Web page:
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I wasn’t sure whether to comment on this or not but I thought it might make an interesting debate. Red Out is a movement the YouTubers under the management Gleam are doing. Basically, Red Out is part of Red Nose Day, a day in the UK where people dress up and sell things and basically raise money for charity, all well wearing the classic ‘red noses’. Red Out is a new tactic where YouTubers are ‘disappearing’ for 24 hours, no social media, no new uploads, nothing. But is it getting the desired effect the management and organisers are hoping for?


Most of us will know what YouTubers are and who they are. But for those who don’t, YouTubers are people who upload videos to YouTube and make money on it through ads. It’s a new style of job that is very appealing to a younger audience (I mean it’s not like you have to even leave your bedroom and go to an office to do it is it?) so a lot of younger people idolise these ‘normal people’ (that definitely aren’t millionaires or anything…) and aspire to be like them.

YouTubers are influential. You can’t really enter a WH Smiths or Primark without having their newest book or stationary range shoved in your face by an oversized, over-quirky display. But anyway, I digress, Red Out is an idea that has split a lot of people and caused a lot of debate. Some think it’s a great idea, it takes away a part of the audiences’ lives and mirrors the way some people also have basic needs missing from their lives. But then there’s another side to it. Usually, with charities and causes, it’s about speaking up about these things and how you can help, but obviously with the YouTubers disappearing off social media for 24 hours they’re doing the exact opposite.

We’re constantly shown starving children and sad animals on our TV screens and laptops so maybe a different tactic was needed, maybe we as an audience have become desensitised and uncaring to the world around us.


But then there’s my opinion. I see it as these YouTubers only upload videos maybe once or twice a week anyway, so having a blackout for 24 hours really doesn’t make much difference as we only see them on YouTube for half an hour out of our week anyway. Wouldn’t it be better to upload a video explaining what the cause is and why we need to help? Even giving the revenue from a video about the cause to the charity itself and suggesting in that video ways people could help. Wouldn’t that be a much more beneficial use of ours and their time instead of giving them a ‘day off’ for 24 hours?

I know that alongside this they are probably doing other things to help Red Nose Day but seeing as this is the first thing they have done that has been broadcasted it is easy to pass judgement. When there is a cause like this we shouldn’t shy away from it. We should be talking about it and thinking of ways to help, no matter how big or small, because that is all we can do. These issues won’t be sorted in a short time, it takes a lot of hard work and perseverance to change the lives of people around the world and shutting ourselves away as some sort of ‘big statement’ isn’t going to help. Educating, finding ways to help and not letting the issue disappear for another year is the only way we can really do something to make a difference.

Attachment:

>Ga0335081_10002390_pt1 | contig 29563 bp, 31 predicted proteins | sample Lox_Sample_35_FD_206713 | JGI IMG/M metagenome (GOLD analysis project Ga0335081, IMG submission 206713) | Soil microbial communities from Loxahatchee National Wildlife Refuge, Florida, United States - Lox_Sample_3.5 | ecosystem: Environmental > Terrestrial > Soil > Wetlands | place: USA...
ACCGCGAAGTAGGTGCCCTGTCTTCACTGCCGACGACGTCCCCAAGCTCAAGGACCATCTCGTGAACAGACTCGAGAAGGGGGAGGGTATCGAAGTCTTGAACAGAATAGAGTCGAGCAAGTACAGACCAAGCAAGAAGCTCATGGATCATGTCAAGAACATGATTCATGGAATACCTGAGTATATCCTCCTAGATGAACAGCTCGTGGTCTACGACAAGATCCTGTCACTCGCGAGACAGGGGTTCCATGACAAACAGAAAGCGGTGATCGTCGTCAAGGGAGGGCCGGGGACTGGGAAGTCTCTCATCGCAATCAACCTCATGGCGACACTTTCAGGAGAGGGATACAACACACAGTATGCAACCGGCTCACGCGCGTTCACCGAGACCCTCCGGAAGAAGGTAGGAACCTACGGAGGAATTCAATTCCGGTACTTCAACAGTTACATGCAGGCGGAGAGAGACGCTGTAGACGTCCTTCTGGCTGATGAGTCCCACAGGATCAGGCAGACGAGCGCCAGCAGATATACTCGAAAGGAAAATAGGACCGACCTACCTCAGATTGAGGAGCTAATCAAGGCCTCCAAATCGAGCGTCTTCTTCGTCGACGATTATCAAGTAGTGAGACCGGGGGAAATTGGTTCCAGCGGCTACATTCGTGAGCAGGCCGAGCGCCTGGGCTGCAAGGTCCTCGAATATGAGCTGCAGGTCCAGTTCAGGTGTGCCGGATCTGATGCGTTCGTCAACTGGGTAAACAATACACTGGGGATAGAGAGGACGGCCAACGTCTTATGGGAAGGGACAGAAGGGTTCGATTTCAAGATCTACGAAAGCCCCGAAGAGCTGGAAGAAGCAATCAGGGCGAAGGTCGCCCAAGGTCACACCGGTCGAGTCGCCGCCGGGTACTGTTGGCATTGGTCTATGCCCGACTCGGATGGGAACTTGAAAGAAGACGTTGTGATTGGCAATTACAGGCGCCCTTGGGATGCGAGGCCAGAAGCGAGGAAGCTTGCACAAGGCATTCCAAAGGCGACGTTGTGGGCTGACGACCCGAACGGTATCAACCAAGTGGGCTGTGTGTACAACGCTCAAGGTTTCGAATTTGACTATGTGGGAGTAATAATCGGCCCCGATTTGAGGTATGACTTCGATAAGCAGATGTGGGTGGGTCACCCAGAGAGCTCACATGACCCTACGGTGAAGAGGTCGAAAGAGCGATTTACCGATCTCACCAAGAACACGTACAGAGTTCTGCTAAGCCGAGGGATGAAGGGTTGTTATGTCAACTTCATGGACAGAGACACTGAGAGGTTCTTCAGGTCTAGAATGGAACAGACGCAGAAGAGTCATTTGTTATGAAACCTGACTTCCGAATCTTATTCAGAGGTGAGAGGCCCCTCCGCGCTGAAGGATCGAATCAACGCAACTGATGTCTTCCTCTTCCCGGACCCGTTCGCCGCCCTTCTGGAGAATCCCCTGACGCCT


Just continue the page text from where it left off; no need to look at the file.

As Red Nose Day approaches, don’t shy away from the issues outside, make a difference, smile at a stranger and just do something to make the world a better place no matter how big or small.

Until next time.

1 Comment »

  1. I do get where you’re coming from & where other people are coming from about the speaking up part.

    I think the part that’s frustrated me most about this is that a lot of fans annoyed are about not getting another video for the sake of their own entertainment, if that makes sense?
    Taking about ‘teaching them a lesson’ when they’re doing something for a good cause, just seems wrong to me. Turning on the people they idolise when they do something in aid of others just because they don’t get new content & it doesn’t benefit them.

    I feel like this is an interesting method because it’s definitely raised awareness (so many people are talking about it, even people who aren’t necessarily subscribed to those taking part)
    I’ve seen people in comment sections of the videos unaware of Comic Relief and their work so it’s potentially reached a wider range of people.

    I think you’re right in that some people have become desensitised & I think they’ve probably become used to the talk part as well.

    I feel like in this day-and-age where media and social media is such a huge impact in our lives, where we’re in constant communication, that silence is actually speaking more volumes than words.

    I think a lot of people have missed the point.
    I keep saying that, for those other people, if not watching a brand new video is the worst thing to happen to them then they’ve got it pretty good.. and I stand by that, because that seems to be what most people are complaining about rather than taking in the images & information from the video on the page linked in every video description – that’s what some people have to go through & people forget that.

    I also think that they’re not just going to come back online & not say anything about it, there will probably be some discussion but this has effectively grabbed people’s attention and raised awareness… so, in my opinion, it pretty much did its job.

    Sorry for the long reply, I was interested in the opening it up for discussion & debate aspect you mentioned 🙂


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